Award-winning Malayalam author TD Ramakrishnan didn’t write his first novel until he was 42. In 1992, while working as a guard in the railways, he found his thoughts running wild sometimes. There was a lot of time on his hands too. From Deng Xiaoping’s economic reforms in China to the fall of Soviet Union, Ramakrishnan read everything possible to understand the philosophical dimensions of human behaviour. His keen interest in economic reforms took seed in the form of the fictional narrative that is Alpha, in which thirteen scholars embark upon a human experiment to leave their life in India behind to live on an anonymous island as primitive human beings for 25 years. Alpha has been translated into English by Priya K Nair. Ramakrishnan spoke to about his novel, his political philosophy, and more. Excerpts from the interview:

Where did your inspiration for Alpha come from?
In the ’70s, when I was a college student, the Soviet Union was a land of promise – a land where all problems had a solution. I too was captured by that dream. But towards the beginning of the ’90s, the Soviet Union collapsed, which came as a huge shock for people like me who believed that socialism was a practical project.

Yet, even when the Soviet Union collapsed, the People’s Republic of China gained strength. I was eager to know why this was so. I was a railway employee at the time, working as a guard in the goods train, and unlike today, access to information was quite limited. My duty was in the last wagon and therefore, I used to be all alone. It was then when I thought intensely, even wildly. It was during this time that I first thought about Alpha.

I tried to read more on Deng Xiaoping’s economic reforms in China from 1978 to 1987. I wanted to know how China managed to survive. The study of Deng Xiaoping’s economic reforms in China also helped me. I feel that humans are basically selfish, greedy and violent. What we call humanity and human goodness are based on acts done out of sheer societal pressure. That is the thought that Alpha is based on.

Literature is a good platform for such intellectual discussions, where fantasy plays a huge part. My study of economic reforms in China would not be complete without data. For a person like me, a railway guard it was nearly impossible. So, I took refuge in literature and my fantasies were used to create Alpha.

What research did you do to build the characters of each of the scholars in the novel?
All the characters in the book are fictional, but several real-life people share some similarities with them. For example, Kondapalli Seetharamaiah, a revolutionary who established the People’s War Group, inspired the character of Professor Chatterjee. Just like Seetharamaiah was thrown out of this party and eventually had no control over it, the professor too loses his significance as the group leader once they enter the island. Most of the characters are the embodiment of my ideas. I didn’t do any research to develop characters, they just happened. That is the peculiarity of writing fiction. Characters enter your mind like a revelation. Their joys and sorrows become yours.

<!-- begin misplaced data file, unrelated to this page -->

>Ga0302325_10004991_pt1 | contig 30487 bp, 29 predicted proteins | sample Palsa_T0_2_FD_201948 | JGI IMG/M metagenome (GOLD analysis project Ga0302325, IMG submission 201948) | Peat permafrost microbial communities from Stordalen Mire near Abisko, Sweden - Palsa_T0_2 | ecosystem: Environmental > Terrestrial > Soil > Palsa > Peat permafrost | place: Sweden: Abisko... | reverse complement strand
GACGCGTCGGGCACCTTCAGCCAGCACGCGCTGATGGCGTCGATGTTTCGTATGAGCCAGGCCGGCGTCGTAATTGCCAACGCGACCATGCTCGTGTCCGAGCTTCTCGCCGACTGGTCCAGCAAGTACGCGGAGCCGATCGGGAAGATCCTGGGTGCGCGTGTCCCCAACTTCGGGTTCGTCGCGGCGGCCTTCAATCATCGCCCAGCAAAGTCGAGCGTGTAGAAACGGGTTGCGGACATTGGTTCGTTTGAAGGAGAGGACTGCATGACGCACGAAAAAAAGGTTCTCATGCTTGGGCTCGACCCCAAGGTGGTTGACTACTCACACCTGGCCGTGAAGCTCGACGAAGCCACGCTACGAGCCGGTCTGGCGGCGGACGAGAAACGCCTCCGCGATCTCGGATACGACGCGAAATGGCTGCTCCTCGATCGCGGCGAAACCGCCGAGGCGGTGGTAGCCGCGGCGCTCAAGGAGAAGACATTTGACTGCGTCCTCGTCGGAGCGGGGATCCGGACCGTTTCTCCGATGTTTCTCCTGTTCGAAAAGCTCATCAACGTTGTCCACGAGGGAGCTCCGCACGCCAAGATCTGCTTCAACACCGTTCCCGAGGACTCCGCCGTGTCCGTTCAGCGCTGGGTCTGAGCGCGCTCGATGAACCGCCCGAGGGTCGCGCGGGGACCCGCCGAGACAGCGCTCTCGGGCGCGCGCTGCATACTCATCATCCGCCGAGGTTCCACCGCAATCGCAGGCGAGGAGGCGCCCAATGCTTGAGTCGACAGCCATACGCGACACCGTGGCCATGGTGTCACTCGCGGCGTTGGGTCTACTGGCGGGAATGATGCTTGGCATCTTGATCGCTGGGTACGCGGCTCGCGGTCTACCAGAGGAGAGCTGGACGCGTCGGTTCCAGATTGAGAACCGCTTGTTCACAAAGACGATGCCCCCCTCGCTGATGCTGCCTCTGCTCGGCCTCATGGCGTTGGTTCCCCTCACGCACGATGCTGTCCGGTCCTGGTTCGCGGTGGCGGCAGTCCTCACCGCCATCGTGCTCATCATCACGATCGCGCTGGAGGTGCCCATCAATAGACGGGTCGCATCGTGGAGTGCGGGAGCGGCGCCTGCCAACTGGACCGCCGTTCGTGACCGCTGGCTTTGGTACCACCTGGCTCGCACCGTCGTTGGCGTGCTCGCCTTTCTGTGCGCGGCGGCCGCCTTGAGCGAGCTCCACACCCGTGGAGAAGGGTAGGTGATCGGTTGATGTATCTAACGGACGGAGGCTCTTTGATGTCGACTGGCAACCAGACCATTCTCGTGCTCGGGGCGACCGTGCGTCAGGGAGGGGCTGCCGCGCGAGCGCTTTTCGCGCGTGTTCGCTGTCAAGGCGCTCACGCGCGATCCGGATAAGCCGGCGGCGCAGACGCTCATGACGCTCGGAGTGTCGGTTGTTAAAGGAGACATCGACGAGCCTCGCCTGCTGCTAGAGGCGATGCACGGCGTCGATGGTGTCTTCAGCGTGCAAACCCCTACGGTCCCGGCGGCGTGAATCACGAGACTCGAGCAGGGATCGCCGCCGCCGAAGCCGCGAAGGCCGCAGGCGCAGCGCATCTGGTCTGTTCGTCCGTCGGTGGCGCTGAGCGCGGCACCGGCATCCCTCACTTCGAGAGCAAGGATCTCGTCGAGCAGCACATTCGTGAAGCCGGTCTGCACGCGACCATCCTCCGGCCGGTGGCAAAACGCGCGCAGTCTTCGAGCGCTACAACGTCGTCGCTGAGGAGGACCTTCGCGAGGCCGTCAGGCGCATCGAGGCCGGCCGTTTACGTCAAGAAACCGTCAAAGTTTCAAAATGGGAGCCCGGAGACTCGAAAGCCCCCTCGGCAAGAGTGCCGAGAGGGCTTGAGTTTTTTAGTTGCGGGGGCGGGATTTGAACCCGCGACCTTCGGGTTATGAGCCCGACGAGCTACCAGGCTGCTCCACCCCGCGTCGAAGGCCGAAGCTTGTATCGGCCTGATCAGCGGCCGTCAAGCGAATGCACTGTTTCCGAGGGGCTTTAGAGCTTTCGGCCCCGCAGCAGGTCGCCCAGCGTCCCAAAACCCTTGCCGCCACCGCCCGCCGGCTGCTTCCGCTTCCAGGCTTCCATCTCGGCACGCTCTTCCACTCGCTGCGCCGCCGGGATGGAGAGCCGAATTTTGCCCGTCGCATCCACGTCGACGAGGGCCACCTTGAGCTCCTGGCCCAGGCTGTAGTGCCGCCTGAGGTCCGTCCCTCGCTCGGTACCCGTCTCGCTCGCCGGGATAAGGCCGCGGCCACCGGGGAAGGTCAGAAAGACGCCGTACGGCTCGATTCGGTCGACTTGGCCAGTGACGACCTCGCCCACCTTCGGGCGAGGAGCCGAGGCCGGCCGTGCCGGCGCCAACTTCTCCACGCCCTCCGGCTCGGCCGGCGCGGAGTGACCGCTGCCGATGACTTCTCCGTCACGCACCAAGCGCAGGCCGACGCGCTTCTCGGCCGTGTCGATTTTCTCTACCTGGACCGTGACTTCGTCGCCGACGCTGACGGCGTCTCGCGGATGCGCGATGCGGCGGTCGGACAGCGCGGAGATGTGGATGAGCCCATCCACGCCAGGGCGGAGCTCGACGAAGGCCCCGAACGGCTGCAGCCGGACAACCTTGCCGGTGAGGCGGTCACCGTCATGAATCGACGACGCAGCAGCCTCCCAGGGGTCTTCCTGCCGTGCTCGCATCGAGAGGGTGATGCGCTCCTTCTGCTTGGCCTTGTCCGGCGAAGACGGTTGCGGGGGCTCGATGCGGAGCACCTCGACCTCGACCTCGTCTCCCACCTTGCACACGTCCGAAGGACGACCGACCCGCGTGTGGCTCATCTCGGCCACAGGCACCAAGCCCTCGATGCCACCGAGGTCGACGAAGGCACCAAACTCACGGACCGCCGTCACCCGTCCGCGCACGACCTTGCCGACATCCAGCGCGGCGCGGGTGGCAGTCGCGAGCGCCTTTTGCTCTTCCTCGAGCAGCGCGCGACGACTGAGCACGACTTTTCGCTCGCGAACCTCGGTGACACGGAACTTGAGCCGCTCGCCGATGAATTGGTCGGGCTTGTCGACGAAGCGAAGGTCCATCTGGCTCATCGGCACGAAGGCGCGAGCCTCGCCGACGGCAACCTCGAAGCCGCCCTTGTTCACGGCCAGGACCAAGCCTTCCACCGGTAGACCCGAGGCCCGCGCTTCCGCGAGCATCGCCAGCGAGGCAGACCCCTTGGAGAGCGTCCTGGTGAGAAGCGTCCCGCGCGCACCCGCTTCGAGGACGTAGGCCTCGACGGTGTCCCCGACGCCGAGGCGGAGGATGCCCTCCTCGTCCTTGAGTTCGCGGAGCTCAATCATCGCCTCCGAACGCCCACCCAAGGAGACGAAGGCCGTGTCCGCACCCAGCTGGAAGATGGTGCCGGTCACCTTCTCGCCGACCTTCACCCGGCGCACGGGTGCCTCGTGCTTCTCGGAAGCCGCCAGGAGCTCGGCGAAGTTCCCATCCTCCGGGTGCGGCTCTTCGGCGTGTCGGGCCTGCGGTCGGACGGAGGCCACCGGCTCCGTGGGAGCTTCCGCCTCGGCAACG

The novel moves between multiple themes – intellectualism, human existence, communism, politics, etc. Talk to us about this.
Alpha discusses the human species from a philosophical perspective. I was looking into the possibility of debates with varied perspectives – projecting not a single truth, but multiple perspectives. I was not trying to project my idea of what is right. I wanted to share my angst about humans with my readers.

Whether it was religion or ideology, efforts were made for the good of humankind. Be it Jesus, the Prophet or Marx – they all wanted good to prevail. But human beings moved to violence and greed. Why? Alpha is an effort to find this.

As we speak, Russia has turned against Ukraine. A century ago, both these countries were part of a model of unity. It was a space for the practical experimentation of an ideology. But now they are fighting amongst themselves. They have their own justifications. Putin has his own reasons, as does Zelenskyy. But we must not forget the capitalist manipulations that lead to the erosion of the Soviet Union and the forces that are still able to create trouble in these countries.

Was it a deliberate choice to set your novel between 1973 and 1998, and showcase the autocratic rule of the Prime Minister of the time, as opposed to the liberal thinking of the characters in the book?
It was a conscious decision indeed, because of the Soviet Union’s connection with Alpha. In 1971 the Bangladesh war was fought. The changes that came over the victorious Prime Minister after the war and its aftermath are important. The Soviet Union helped in the war. It was felt that India was moving towards the Soviet Union and away from the Non-Alignment policy.